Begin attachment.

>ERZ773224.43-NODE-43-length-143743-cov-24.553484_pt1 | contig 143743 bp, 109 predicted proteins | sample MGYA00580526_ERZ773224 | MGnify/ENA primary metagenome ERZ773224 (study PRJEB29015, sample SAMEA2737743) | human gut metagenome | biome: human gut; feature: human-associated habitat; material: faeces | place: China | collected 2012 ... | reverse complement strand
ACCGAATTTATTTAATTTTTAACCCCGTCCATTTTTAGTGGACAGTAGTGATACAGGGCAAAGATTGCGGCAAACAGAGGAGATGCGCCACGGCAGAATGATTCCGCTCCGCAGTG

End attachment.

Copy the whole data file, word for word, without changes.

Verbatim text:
>ERZ773224.43-NODE-43-length-143743-cov-24.553484_pt1 | contig 143743 bp, 109 predicted proteins | sample MGYA00580526_ERZ773224 | MGnify/ENA primary metagenome ERZ773224 (study PRJEB29015, sample SAMEA2737743) | human gut metagenome | biome: human gut; feature: human-associated habitat; material: faeces | place: China | collected 2012 ... | reverse complement strand
ACCGAATTTATTTAATTTTTAACCCCGTCCATTTTTAGTGGACAGTAGTGATACAGGGCAAAGATTGCGGCAAACAGAGGAGATGCGCCACGGCAGAATGATTCCGCTCCGCAGTG